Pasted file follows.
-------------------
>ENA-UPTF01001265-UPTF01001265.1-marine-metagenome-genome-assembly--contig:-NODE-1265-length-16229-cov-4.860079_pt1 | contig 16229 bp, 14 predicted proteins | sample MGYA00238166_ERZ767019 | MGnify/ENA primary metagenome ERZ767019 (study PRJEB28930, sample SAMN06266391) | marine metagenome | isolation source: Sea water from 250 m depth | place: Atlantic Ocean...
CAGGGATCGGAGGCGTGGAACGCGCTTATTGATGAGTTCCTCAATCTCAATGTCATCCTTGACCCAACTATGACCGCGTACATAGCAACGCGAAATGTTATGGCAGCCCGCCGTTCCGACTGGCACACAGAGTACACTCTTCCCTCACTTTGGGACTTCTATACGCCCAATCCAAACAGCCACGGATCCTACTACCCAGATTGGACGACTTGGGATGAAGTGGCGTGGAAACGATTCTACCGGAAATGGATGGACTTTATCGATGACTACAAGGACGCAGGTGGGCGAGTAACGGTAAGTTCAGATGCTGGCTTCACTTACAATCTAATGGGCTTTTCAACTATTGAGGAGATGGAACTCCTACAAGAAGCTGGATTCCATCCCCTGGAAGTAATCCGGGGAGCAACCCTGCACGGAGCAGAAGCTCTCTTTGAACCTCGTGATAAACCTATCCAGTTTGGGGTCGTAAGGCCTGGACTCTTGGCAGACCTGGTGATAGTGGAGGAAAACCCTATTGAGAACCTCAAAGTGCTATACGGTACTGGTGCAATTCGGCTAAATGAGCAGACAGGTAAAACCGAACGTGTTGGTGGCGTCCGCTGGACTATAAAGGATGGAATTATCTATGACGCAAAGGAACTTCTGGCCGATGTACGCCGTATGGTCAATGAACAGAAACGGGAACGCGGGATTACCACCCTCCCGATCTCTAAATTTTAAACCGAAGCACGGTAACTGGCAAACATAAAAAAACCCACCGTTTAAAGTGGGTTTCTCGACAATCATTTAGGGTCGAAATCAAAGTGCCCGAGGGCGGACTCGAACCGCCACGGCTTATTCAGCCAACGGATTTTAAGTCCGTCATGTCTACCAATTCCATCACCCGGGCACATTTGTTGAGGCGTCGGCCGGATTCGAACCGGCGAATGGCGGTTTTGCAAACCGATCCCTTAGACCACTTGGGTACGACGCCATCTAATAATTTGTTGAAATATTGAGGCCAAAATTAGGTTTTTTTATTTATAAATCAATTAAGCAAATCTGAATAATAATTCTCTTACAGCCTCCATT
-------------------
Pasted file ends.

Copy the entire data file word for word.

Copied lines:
>ENA-UPTF01001265-UPTF01001265.1-marine-metagenome-genome-assembly--contig:-NODE-1265-length-16229-cov-4.860079_pt1 | contig 16229 bp, 14 predicted proteins | sample MGYA00238166_ERZ767019 | MGnify/ENA primary metagenome ERZ767019 (study PRJEB28930, sample SAMN06266391) | marine metagenome | isolation source: Sea water from 250 m depth | place: Atlantic Ocean...
CAGGGATCGGAGGCGTGGAACGCGCTTATTGATGAGTTCCTCAATCTCAATGTCATCCTTGACCCAACTATGACCGCGTACATAGCAACGCGAAATGTTATGGCAGCCCGCCGTTCCGACTGGCACACAGAGTACACTCTTCCCTCACTTTGGGACTTCTATACGCCCAATCCAAACAGCCACGGATCCTACTACCCAGATTGGACGACTTGGGATGAAGTGGCGTGGAAACGATTCTACCGGAAATGGATGGACTTTATCGATGACTACAAGGACGCAGGTGGGCGAGTAACGGTAAGTTCAGATGCTGGCTTCACTTACAATCTAATGGGCTTTTCAACTATTGAGGAGATGGAACTCCTACAAGAAGCTGGATTCCATCCCCTGGAAGTAATCCGGGGAGCAACCCTGCACGGAGCAGAAGCTCTCTTTGAACCTCGTGATAAACCTATCCAGTTTGGGGTCGTAAGGCCTGGACTCTTGGCAGACCTGGTGATAGTGGAGGAAAACCCTATTGAGAACCTCAAAGTGCTATACGGTACTGGTGCAATTCGGCTAAATGAGCAGACAGGTAAAACCGAACGTGTTGGTGGCGTCCGCTGGACTATAAAGGATGGAATTATCTATGACGCAAAGGAACTTCTGGCCGATGTACGCCGTATGGTCAATGAACAGAAACGGGAACGCGGGATTACCACCCTCCCGATCTCTAAATTTTAAACCGAAGCACGGTAACTGGCAAACATAAAAAAACCCACCGTTTAAAGTGGGTTTCTCGACAATCATTTAGGGTCGAAATCAAAGTGCCCGAGGGCGGACTCGAACCGCCACGGCTTATTCAGCCAACGGATTTTAAGTCCGTCATGTCTACCAATTCCATCACCCGGGCACATTTGTTGAGGCGTCGGCCGGATTCGAACCGGCGAATGGCGGTTTTGCAAACCGATCCCTTAGACCACTTGGGTACGACGCCATCTAATAATTTGTTGAAATATTGAGGCCAAAATTAGGTTTTTTTATTTATAAATCAATTAAGCAAATCTGAATAATAATTCTCTTACAGCCTCCATT